This glossary was compiled with the help of authoritative sources (*), with the addition of some terms I learned over the years and with a good dose of linguistic research. It’s just a list of common terms and, since most of the names of bindings are descriptive and kanji used for it can change meaning depending on the context, is not carved in stone. It also does not claim to be exhaustive even though I will try to constantly expand it with explanatory images and new terminologies. If you are aware of terms and/or if you find errors/discrepancies in those listed, please let me know by mail (email@example.com).
(*) thanks to Ropemarks, Master “K”, Tatu, Stefano Laforgia.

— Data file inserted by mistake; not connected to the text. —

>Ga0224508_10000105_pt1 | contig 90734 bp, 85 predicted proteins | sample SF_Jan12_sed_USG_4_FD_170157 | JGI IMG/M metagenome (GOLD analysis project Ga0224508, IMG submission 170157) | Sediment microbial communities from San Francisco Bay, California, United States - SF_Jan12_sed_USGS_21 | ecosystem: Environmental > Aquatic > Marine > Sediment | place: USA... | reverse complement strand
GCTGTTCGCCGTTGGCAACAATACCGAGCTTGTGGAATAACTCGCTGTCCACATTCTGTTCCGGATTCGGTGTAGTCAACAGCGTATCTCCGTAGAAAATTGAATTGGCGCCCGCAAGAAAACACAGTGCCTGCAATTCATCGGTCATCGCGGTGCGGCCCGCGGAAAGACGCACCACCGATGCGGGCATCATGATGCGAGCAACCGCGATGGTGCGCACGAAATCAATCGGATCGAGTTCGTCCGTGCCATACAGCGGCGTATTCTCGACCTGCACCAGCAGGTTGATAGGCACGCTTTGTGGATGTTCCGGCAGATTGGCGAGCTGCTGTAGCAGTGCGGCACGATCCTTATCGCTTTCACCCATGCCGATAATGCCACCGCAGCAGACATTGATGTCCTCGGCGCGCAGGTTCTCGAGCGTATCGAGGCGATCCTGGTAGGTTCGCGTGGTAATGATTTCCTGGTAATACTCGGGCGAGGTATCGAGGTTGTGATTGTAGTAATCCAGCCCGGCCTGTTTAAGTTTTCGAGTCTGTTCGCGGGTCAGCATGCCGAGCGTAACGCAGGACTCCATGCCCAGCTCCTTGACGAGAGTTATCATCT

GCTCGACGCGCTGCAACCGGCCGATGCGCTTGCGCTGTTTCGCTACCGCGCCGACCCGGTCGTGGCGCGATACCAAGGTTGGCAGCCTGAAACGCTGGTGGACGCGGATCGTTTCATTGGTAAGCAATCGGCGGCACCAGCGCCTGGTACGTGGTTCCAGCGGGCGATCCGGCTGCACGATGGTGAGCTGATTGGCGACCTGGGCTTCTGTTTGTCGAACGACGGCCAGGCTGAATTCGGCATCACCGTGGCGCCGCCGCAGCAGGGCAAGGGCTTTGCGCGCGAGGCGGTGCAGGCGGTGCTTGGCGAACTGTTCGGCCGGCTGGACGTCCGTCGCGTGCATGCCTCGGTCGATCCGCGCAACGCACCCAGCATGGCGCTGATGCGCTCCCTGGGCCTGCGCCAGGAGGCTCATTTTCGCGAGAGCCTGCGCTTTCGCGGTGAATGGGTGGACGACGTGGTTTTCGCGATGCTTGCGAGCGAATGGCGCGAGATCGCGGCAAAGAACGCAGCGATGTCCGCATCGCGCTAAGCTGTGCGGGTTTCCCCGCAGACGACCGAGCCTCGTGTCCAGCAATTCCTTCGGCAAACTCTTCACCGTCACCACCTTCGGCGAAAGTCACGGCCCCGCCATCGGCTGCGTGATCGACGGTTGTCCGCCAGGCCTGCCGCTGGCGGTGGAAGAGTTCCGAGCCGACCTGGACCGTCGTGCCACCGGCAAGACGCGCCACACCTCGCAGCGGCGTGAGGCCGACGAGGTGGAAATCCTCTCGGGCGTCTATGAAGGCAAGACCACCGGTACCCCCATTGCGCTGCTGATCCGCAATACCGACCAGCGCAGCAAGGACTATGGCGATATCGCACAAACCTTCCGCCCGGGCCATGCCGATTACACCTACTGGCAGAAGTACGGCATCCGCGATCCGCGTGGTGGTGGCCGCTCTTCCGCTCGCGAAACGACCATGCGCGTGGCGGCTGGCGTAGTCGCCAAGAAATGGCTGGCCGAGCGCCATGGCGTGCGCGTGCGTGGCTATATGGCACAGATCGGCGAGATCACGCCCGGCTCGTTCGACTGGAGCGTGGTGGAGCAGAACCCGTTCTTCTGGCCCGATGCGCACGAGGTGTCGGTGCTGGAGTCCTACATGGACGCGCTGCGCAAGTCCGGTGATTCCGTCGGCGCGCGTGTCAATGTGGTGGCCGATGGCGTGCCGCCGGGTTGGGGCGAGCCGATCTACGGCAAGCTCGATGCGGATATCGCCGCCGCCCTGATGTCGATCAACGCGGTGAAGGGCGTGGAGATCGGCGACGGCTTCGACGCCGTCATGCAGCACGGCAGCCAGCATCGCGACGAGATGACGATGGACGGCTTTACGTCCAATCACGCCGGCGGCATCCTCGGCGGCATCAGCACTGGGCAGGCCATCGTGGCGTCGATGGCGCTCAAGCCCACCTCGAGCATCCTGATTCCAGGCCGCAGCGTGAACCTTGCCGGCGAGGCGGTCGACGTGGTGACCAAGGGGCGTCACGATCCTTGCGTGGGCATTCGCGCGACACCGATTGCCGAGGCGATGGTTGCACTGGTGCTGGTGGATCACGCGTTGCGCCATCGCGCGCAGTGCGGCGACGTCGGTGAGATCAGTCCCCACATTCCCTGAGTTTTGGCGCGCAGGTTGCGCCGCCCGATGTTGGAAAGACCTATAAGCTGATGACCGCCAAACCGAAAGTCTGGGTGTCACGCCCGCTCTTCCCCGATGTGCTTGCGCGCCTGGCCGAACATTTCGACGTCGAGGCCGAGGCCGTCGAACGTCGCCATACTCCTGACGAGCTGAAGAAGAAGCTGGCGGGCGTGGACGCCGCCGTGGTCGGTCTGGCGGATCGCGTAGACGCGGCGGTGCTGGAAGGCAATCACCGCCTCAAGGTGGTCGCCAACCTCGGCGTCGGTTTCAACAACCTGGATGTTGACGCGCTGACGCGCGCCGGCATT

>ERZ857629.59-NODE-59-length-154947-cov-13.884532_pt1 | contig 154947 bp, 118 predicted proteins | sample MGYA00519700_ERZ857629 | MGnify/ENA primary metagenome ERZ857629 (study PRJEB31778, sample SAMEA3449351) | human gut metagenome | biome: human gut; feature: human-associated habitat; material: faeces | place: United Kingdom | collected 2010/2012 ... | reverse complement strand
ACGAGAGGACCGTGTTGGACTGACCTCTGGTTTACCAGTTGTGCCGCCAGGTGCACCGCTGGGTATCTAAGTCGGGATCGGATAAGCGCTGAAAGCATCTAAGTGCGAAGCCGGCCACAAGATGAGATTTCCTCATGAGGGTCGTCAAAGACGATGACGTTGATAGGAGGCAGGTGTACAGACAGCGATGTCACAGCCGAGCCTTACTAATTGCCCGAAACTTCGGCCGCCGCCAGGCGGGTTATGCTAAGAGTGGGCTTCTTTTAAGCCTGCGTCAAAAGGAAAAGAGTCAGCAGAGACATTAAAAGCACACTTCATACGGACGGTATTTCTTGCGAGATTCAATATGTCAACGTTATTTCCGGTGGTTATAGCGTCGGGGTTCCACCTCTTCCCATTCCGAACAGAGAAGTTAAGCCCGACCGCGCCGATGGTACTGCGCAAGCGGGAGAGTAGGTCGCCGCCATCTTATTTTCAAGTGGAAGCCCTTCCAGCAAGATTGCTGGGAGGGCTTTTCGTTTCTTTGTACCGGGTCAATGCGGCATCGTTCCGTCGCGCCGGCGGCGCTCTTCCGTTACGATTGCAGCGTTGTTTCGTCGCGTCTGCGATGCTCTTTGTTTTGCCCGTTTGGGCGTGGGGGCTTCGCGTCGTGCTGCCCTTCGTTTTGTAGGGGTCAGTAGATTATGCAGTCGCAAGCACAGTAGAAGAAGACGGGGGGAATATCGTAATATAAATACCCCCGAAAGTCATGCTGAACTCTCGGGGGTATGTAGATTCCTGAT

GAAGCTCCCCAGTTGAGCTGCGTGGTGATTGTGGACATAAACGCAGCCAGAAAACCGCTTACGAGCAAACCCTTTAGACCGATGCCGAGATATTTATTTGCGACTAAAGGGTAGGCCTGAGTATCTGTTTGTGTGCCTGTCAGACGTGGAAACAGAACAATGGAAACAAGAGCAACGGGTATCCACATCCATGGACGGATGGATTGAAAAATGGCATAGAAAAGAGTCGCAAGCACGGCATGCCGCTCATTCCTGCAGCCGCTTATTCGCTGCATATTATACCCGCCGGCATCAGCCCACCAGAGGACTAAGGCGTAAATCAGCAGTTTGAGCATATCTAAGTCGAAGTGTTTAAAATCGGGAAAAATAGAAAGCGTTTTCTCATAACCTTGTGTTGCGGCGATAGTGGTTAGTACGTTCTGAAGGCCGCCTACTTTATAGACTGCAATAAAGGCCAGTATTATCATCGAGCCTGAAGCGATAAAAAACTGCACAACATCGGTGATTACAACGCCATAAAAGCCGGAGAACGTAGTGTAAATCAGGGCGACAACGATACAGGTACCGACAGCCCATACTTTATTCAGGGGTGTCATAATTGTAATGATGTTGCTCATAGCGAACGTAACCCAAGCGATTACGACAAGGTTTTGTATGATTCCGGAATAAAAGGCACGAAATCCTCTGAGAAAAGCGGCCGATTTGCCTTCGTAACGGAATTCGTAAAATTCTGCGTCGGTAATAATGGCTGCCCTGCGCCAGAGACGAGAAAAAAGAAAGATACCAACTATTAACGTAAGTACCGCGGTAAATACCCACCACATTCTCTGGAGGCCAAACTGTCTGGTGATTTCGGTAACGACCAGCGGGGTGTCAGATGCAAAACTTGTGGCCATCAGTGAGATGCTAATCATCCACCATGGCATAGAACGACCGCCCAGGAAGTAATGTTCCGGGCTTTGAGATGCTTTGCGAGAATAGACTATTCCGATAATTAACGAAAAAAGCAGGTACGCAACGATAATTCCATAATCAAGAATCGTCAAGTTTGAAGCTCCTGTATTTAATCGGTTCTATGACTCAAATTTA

Agura/agoura shibari: Generalized term for any crossed-legged position tie (similar also to ashi ura shibari).
Akechi Denki: Sep 11, 1940 – Jul 17, 2005 (64 years)
Arisue Go: Born in 1954, Nawashi.
Aomuke zuri: Any face up suspension.
Aranawa: Rice rope.
Asanawa: Traditional Japanese style bondage rope made in natural fiber and with a very loose coil compared to normal ropes. Normally shibari ropes are made in jute or hemp, from 7 to 8 meters long and between 4 to 8 mm width. A knot is usually tied at each end to prevent the ply to unravel and for facilitate the joining of another rope but also these knots could be used to secure the tie without using a real knot simply wrapping the ropes around the tie itself . Ropes to be used for shibari need to be treated, every nawashi use different methods for treating their ropes to increase their suppleness and longevity.
Bakushi: Shot for kinbakushi.
Battendome: Cross friction (es: the friction used to close the upper wrap in a tk style Osada, Kanna, Kinoko, etc).
Bo shibari: Tied to a pole.